Sexting Teen Charged With Sexually Exploiting Himself

from the and-simultaneously-being-an-adult-and-a-minor dept

Why the cops even had access to these photos remains a mystery, but the conclusion they came to is the pure, uncut stupid we’ve come to expect when laws are bent to “fit” the “problem” of consensual behavior. Reason’s Robby Soave leads off with a straightforward and seemingly-damning recap of the situation.

A North Carolina 17-year-old caught in a sexting scandal faces charges of sexually exploiting a minor that could land him in jail for up to 10 years, since the law considers him an adult.

Could be a problem. How young was the victim?

Fayetteville, North Carolina, cops have charged 17-year-old Cormega Copening with sexual exploitation of a minor—his girlfriend, who is the same age—because the couple sent each other nude photos of themselves during their relationship.

They were both 16 when the alleged sexting took place. Both will be 18 in a year, which would make any sexting entirely legal. Because the state’s consent laws consider anyone 16 and under a minor but allows minors 16 or over to be charged as adults in certain circumstances, Copening (and his girlfriend) could have ended up in a Kafka-esque legal nightmare.

North Carolina is one of two states in the country (the other is progressive New York) that considers 16 to be the age of adulthood for criminal purposes. This mean, of course, that Copening can be tried as an adult for exploiting a minor—himself.

Indeed, these were the charges first brought against Copening and his girlfriend — both of whom are the same age.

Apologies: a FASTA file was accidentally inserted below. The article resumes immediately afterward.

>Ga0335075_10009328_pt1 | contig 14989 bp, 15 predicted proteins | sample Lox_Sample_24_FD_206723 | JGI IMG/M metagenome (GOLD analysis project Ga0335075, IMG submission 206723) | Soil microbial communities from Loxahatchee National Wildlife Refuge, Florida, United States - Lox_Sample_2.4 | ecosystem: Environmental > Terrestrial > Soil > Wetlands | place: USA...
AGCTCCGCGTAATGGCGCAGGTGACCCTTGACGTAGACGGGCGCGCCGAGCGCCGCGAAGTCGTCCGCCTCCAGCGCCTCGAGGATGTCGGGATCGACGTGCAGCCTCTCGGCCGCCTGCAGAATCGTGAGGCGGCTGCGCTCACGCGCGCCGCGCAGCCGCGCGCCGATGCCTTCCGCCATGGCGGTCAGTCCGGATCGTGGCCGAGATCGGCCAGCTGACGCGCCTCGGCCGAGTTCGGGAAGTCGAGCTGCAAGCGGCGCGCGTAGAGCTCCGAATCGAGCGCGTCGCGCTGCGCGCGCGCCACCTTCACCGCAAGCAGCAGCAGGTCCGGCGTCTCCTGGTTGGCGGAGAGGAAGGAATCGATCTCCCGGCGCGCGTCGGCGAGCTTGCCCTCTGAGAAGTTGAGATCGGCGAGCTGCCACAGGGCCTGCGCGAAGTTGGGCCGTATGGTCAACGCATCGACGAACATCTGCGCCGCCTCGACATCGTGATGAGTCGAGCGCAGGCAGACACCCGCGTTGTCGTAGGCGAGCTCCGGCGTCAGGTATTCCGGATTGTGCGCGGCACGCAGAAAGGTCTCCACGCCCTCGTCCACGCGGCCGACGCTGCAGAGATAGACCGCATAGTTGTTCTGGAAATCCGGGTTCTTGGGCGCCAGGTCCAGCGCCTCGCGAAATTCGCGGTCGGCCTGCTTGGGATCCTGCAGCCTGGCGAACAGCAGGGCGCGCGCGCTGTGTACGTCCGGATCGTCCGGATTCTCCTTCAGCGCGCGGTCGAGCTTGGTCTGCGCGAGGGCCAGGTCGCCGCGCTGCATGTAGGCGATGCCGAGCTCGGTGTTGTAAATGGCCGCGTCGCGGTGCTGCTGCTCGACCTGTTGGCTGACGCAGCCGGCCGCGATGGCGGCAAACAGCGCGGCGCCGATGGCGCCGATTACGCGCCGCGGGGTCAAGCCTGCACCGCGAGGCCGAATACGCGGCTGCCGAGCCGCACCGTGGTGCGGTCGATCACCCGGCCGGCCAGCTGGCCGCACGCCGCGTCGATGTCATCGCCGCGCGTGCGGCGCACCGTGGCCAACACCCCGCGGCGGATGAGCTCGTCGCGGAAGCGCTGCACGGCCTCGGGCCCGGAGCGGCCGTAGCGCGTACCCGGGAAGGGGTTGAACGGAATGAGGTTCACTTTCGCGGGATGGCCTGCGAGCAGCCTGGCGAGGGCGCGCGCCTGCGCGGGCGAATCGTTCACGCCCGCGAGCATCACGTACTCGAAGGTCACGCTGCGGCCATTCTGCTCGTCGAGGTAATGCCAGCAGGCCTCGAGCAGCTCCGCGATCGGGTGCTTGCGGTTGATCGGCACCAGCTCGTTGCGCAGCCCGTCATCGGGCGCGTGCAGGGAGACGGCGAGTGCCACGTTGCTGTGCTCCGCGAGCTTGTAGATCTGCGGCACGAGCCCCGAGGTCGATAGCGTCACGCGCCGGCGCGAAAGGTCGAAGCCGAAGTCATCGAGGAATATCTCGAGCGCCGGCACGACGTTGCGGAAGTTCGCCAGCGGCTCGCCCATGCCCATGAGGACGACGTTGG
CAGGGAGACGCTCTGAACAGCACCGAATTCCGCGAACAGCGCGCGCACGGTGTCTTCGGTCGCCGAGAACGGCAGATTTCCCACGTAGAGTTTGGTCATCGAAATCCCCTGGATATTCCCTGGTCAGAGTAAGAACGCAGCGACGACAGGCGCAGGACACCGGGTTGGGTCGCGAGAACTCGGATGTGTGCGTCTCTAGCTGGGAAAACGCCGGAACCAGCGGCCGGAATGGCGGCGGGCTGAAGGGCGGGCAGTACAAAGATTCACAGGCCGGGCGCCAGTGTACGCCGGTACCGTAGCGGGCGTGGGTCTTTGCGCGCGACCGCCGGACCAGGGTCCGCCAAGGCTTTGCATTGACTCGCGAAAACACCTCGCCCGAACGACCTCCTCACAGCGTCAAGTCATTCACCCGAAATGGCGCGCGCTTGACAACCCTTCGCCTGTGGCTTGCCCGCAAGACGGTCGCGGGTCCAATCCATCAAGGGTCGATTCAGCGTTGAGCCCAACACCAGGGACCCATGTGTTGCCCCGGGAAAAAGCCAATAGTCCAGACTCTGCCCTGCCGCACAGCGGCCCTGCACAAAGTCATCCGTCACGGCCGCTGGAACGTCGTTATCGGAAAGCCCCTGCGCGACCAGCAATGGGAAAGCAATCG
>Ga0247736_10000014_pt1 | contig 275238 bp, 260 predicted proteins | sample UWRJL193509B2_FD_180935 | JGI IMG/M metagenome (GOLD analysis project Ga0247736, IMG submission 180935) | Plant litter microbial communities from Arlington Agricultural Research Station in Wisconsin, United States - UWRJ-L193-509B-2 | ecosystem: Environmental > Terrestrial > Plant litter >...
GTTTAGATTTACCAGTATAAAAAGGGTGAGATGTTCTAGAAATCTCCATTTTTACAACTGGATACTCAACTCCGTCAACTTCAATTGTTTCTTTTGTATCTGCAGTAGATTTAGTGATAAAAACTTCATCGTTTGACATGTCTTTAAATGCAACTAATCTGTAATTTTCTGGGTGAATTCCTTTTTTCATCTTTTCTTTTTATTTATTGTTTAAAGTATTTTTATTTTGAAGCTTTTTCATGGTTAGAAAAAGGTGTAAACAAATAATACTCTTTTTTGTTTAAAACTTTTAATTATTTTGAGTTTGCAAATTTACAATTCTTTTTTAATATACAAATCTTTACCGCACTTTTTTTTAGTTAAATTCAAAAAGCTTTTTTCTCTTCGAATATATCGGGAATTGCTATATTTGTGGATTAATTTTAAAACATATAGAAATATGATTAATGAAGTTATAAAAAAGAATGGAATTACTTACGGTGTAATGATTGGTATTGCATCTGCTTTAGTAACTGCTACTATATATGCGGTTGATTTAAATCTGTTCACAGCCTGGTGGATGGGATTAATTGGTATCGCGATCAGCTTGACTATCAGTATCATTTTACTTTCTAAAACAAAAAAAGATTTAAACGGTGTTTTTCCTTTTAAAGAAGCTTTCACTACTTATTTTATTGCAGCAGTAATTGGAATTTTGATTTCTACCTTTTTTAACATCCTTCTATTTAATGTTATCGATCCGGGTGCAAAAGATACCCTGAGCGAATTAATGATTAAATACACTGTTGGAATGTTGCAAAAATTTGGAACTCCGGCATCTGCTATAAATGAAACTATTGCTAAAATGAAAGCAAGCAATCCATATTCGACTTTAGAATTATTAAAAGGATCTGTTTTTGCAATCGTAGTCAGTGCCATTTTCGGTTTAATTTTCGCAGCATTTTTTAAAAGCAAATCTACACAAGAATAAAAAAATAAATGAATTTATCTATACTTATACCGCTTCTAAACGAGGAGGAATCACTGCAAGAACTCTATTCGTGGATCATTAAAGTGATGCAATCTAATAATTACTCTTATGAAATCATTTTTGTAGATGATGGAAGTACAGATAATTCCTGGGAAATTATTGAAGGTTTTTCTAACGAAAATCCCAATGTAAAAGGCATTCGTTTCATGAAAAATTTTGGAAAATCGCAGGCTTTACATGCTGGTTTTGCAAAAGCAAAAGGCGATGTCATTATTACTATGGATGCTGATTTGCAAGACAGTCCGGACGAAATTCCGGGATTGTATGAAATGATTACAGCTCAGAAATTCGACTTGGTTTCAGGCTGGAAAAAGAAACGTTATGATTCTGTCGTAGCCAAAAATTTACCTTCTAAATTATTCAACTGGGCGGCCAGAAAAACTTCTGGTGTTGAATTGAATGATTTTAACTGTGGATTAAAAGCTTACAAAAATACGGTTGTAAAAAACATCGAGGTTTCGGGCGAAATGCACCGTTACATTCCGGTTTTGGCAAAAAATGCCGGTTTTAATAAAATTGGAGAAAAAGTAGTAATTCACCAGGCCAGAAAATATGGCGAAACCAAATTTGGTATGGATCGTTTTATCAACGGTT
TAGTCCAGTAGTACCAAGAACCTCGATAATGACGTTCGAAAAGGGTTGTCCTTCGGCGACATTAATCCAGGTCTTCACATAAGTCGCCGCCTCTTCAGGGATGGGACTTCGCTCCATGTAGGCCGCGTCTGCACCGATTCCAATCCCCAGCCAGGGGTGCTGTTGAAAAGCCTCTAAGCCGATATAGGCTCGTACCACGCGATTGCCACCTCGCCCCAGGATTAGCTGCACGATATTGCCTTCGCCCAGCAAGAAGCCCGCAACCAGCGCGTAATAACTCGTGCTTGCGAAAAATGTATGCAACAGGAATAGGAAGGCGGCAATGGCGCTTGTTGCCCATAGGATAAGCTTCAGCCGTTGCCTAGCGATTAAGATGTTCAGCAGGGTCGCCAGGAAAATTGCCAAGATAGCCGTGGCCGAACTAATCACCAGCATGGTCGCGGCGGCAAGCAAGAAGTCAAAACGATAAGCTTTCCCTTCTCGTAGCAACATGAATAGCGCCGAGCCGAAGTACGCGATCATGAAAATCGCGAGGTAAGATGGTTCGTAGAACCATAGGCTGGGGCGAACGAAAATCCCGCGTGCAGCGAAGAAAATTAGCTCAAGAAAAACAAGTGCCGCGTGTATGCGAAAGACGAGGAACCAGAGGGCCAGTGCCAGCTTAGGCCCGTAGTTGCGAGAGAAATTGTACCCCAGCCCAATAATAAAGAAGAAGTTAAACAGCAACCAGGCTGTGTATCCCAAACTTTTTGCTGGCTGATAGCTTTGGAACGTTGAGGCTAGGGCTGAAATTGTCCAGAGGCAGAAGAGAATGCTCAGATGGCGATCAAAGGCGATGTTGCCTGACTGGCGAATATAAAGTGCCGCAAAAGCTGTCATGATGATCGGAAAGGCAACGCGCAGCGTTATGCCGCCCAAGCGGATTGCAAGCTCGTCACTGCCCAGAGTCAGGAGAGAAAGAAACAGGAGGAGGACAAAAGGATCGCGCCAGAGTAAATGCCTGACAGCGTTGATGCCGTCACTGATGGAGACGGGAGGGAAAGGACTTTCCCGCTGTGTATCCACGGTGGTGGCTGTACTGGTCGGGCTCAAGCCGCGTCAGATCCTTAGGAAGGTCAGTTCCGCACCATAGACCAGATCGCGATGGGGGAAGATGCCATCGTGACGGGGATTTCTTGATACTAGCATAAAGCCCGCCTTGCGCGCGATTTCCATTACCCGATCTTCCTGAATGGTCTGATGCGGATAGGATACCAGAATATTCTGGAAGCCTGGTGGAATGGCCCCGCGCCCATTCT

Copening faces two counts of second-degree sexual exploitation of a minor and three counts of third-degree sexual exploitation of a minor.

Denson had faced one count of second-degree sexual exploitation of a minor and one count of third-degree sexual exploitation of a minor — said the victim being herself.

In both cases, the teens were charged with exploiting each other… and themselves. Once again, the law becomes a drooling idiot when it butts up against something it was never written to address.

The charges have been modified and they’re now only slightly less horrifically stupid.

An earlier story said Cormega Copening was charged with exploitation of a minor for texting photos of his genitals. He was charged making photos of himself and for possessing these photos, plus possessing a photo he received from Denson.

Not much better. Copening is being charged with being his own child pornographer. Denson’s charges seem to be a bit lighter.

An earlier version of this article said Brianna Denson still faces two felony charges of sexual exploitation of a minor. Those charges were dropped on July 21 when Denson pleaded guilty to a misdemeanor charge and started a year of probation. That misdemeanor charge will be dismissed next year if she complies with her punishment.

The Fayetteville Observer doesn’t state what the misdemeanor charge is, but it’s apparently linked to the consensual behavior the state insists on prosecuting as the self-generation of minor-exploiting photography.

Copening, however, is still being charged with unlawfully possessing photos of himself. Apparently, Copening has no possessory interest in himself until the state cuts him loose as an “adult” at age 18.

The implication is clear: Copening does not own himself, from the standpoint of the law, and is not free to keep sexually-provocative pictures, even if they depict his own body.